I’m going to get this out of the way right now. This feature is about a lowered Lexus with some cool wheels and a small, but choice selection of aftermarket parts. Aside from those major points, this is a simple and straightforward automobile. There is no extensive fabrication involved here, no crazy horsepower and no long history behind this car (in fact it went from stock to looking like this in less than a year).
Yet for a car whose main calling card is a slammed ride height and a wicked set of wheels, there’s a lot going on here. And that’s no surprise since its owner is the guy who founded Stance Nation – a website dedicated to the art of low heights and wide wheels.
Before buying this Lexus LS400, Elvis Skender drove a ground-scraping Dodge Charger SRT8, which I’m sure you’ve seen images of floating around on the internet.
And while the Charger was certainly unique, after some thought Elvis decided it was time to switch things up for a car that would have more aftermarket support when it came to his idea of car customization.
So with the Dodge gone, Elvis went out and picked up a very clean and well-taken-care-of second generation Lexus LS and immediately got to work injecting it with some style.Redefining VIP
Of course this wasn’t as simple as just going out and finding the lowest suspension and widest wheels he could. Like all the good VIP cars, it’s really the details that make this sedan come alive.
When building the car, Elvis drew a lot of inspiration from VIP cars in Japan but at the same time he also wanted to include some of the elements that define the American VIP scene.
The way he sees it, many VIP builders in Japan are constantly trying to outdo each other with increasingly aggressive bodywork, paint and of course wheel and suspension set-ups.
VIP cars in the United States in the meanwhile tend to a follow a safer route. Subtle OE colors, mild body modifications and aggressive but not obnoxious wheels.
What Elvis wanted was a car that that mixed both the creative side of Japan’s VIP builders and the subtlety of their counterparts across the Pacific. I’d say he’s succeeded.VIP anatomy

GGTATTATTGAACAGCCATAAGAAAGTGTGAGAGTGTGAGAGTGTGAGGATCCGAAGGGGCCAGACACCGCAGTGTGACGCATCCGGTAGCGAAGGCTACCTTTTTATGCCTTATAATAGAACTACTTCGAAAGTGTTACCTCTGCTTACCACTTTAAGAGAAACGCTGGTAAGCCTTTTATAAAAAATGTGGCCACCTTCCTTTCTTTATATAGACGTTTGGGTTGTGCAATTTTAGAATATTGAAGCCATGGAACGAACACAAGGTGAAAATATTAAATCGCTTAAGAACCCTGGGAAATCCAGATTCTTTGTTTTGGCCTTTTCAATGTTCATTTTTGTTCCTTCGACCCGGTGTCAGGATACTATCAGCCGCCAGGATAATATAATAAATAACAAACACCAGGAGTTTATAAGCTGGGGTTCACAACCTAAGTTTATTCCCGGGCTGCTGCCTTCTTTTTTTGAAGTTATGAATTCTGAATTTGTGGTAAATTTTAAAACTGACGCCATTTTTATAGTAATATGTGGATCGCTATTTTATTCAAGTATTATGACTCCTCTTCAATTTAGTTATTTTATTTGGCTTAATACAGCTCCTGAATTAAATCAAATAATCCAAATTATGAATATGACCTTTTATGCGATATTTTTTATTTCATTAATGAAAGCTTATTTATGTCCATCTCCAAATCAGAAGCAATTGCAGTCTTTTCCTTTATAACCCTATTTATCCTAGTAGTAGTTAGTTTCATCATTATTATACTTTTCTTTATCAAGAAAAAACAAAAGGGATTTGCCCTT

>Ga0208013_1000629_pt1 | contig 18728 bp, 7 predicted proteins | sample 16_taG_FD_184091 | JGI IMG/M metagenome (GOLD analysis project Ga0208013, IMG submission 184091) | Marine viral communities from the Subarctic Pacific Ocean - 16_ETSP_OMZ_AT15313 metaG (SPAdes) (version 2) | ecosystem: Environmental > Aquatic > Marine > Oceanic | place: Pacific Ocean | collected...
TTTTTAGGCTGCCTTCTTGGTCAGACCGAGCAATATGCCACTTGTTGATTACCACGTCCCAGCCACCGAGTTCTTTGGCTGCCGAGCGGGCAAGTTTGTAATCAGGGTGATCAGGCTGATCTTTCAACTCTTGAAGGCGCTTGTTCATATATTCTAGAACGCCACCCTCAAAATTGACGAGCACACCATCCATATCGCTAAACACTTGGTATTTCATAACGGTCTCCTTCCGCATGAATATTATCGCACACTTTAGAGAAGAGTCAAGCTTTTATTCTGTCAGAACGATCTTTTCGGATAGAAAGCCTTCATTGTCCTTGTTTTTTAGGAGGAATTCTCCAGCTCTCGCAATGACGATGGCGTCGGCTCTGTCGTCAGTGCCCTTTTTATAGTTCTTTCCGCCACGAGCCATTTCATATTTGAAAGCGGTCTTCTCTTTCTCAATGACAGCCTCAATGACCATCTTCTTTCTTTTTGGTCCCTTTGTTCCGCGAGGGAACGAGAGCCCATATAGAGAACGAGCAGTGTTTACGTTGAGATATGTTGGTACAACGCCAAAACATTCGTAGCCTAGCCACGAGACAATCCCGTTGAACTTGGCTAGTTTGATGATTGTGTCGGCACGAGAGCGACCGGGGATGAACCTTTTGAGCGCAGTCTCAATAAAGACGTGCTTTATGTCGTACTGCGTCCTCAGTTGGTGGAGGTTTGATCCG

Since this is the Stance Nation Lexus, let’s begin with, well, the stance. In Japan, it’s amazing how many VIP sedans are running around on traditional coilover set-ups, but for Elvis’s plan, air suspension was the way to go.
The car is equipped with an Air Runner On The Ground kit with an additional 400c compressor – easily allowing the car to be driven on California’s less-than-ideal roads without too much stress.
Suspension adjustment is handled with ease from the cockpit via one of Accuair’s eLevel and iLevel controllers.
Of course the air suspension itself was just one part of the equation needed to get the car sitting and driving like it does.
The car is also equipped with Battle Version toe links, traction links and rear lower control arms. There’s also Studio camber RCA dialed to -10 at each corner.
Next comes the wheels and in the short time Elvis has owned the car, it’s already had a few different sets of rollers attached to it. The current wheels are Work VS-XX 19″x10 up front and 19″x12 in the rear with Falken FK452 tires. True Japanese wheel aficionados might notice that these VS-XXs have a unique stepped lip, and the new design is planned to be released in the US early next year.
Making an equally large visual impact are the giant Futura brakes with eight-pot calipers and 380mm rotors in front, and six-pot calipers with 356mm rotors out back.Neon cruising
Next comes the body and while it might look pretty stock to the untrained eye, there’s once again a lot of keen details here.
The front bumper and sideskirts are from Aimgain, as is the rear bumper.
Additionally, the rear fenders have been pulled and slightly radiused, while the front fenders have been pulled by about three or four inches. With the bodywork done, the whole thing was coated in a custom layer of Audi’s attractive Candy White paint.
The lighting set-up on the car is pretty trick as well. The front corners are LED, as are the tail lights, which were built by an outfit in Japan called LED-Shop SILVA. They’ve got 12oo individual LEDS and can be arranged into 40 different patterns via a wireless controller.
Inside, the interior remains stock for now with the exception of a Nardi steering wheel, but I say it’s hard to complain given how well kept everything is. The 1UZFE V8 also remains stock for now while Elvis figures out what his future plans for the car are. There’s a custom exhaust system to make the V8 growl though…
So while this Lexus might not have the most extensive modification list ever seen on Speedhunters, you can see the way it absolutely comes alive – especially when seen through the lens of Larry Chen, who got hold of the car for a night in Vegas during the SEMA Show. It just looks so right in the middle of the neon oasis.
So yes, at its core this machine is nothing more than a Lexus with a dropped height, fancy wheels and some mild bodywork. But like so many great cars, VIP or otherwise, its impact is much greater than the sum of its parts.